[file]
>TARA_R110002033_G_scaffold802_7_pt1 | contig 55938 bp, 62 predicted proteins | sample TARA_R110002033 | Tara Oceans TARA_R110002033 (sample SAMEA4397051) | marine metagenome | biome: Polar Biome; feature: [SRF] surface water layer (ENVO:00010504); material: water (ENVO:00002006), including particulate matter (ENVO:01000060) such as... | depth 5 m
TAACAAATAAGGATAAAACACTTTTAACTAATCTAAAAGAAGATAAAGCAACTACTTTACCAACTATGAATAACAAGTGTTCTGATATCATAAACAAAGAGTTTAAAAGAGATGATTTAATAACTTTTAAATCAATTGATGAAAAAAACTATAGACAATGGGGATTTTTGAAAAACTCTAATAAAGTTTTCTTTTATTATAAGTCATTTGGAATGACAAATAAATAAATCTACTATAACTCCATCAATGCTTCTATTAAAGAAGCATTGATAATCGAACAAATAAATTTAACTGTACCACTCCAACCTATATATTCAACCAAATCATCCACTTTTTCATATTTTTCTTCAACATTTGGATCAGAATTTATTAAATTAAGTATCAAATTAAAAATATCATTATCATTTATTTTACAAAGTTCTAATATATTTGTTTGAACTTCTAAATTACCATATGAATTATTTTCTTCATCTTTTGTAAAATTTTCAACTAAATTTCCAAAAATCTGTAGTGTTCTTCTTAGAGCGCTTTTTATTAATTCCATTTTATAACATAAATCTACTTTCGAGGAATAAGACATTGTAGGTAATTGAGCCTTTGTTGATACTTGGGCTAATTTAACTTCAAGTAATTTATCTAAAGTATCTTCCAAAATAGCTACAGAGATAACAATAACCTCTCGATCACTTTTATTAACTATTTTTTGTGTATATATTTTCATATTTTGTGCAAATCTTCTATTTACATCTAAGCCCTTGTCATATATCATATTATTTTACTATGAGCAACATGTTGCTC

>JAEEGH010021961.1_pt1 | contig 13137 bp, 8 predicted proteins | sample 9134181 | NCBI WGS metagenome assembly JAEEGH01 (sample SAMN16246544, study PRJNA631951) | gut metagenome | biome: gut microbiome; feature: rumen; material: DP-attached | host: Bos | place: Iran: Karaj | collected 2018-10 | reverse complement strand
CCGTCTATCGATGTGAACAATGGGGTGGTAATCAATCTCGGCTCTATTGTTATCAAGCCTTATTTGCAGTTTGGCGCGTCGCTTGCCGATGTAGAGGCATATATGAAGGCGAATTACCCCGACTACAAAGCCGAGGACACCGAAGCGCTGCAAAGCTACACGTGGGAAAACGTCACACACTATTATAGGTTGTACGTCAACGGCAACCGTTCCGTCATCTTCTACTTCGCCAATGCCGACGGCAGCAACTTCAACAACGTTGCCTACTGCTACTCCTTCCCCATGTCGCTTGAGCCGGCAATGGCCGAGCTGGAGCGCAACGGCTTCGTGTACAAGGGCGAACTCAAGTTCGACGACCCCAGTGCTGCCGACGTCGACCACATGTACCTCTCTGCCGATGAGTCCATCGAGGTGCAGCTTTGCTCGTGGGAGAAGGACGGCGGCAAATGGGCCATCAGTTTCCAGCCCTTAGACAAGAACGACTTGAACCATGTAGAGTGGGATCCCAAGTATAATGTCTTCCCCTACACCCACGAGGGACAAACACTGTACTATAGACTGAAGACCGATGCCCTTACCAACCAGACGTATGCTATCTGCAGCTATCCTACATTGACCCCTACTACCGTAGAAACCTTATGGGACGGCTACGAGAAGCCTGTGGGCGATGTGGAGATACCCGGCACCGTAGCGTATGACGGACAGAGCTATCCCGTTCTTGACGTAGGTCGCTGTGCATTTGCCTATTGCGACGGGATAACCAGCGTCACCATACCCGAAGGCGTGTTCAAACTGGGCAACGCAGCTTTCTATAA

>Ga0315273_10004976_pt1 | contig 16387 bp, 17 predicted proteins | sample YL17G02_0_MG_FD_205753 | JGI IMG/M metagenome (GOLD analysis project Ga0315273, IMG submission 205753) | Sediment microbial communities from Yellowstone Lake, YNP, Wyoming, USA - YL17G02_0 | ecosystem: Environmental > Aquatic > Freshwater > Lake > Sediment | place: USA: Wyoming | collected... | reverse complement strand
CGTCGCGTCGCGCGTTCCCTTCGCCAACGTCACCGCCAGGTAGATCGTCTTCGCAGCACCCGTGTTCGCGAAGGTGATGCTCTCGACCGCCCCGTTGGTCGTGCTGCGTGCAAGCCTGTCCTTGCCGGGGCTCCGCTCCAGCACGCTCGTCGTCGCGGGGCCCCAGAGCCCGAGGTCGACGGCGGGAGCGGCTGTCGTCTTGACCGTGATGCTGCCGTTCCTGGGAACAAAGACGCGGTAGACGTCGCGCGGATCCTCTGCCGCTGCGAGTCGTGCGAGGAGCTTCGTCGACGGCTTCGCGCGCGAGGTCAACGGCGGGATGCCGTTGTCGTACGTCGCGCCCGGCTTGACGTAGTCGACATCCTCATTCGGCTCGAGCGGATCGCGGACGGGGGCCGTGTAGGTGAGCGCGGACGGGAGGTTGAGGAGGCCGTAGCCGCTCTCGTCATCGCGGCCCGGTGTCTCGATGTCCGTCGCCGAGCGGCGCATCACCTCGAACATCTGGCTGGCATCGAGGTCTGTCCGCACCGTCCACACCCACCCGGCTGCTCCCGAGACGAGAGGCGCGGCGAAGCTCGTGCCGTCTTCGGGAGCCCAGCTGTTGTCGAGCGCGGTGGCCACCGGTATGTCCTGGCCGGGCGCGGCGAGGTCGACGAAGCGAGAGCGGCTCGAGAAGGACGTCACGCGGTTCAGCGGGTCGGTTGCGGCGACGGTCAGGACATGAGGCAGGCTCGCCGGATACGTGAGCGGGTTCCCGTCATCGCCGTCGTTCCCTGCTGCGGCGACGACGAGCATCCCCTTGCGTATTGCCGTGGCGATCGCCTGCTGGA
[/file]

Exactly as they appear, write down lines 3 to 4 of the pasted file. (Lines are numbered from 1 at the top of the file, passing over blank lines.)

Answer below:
>JAEEGH010021961.1_pt1 | contig 13137 bp, 8 predicted proteins | sample 9134181 | NCBI WGS metagenome assembly JAEEGH01 (sample SAMN16246544, study PRJNA631951) | gut metagenome | biome: gut microbiome; feature: rumen; material: DP-attached | host: Bos | place: Iran: Karaj | collected 2018-10 | reverse complement strand
CCGTCTATCGATGTGAACAATGGGGTGGTAATCAATCTCGGCTCTATTGTTATCAAGCCTTATTTGCAGTTTGGCGCGTCGCTTGCCGATGTAGAGGCATATATGAAGGCGAATTACCCCGACTACAAAGCCGAGGACACCGAAGCGCTGCAAAGCTACACGTGGGAAAACGTCACACACTATTATAGGTTGTACGTCAACGGCAACCGTTCCGTCATCTTCTACTTCGCCAATGCCGACGGCAGCAACTTCAACAACGTTGCCTACTGCTACTCCTTCCCCATGTCGCTTGAGCCGGCAATGGCCGAGCTGGAGCGCAACGGCTTCGTGTACAAGGGCGAACTCAAGTTCGACGACCCCAGTGCTGCCGACGTCGACCACATGTACCTCTCTGCCGATGAGTCCATCGAGGTGCAGCTTTGCTCGTGGGAGAAGGACGGCGGCAAATGGGCCATCAGTTTCCAGCCCTTAGACAAGAACGACTTGAACCATGTAGAGTGGGATCCCAAGTATAATGTCTTCCCCTACACCCACGAGGGACAAACACTGTACTATAGACTGAAGACCGATGCCCTTACCAACCAGACGTATGCTATCTGCAGCTATCCTACATTGACCCCTACTACCGTAGAAACCTTATGGGACGGCTACGAGAAGCCTGTGGGCGATGTGGAGATACCCGGCACCGTAGCGTATGACGGACAGAGCTATCCCGTTCTTGACGTAGGTCGCTGTGCATTTGCCTATTGCGACGGGATAACCAGCGTCACCATACCCGAAGGCGTGTTCAAACTGGGCAACGCAGCTTTCTATAA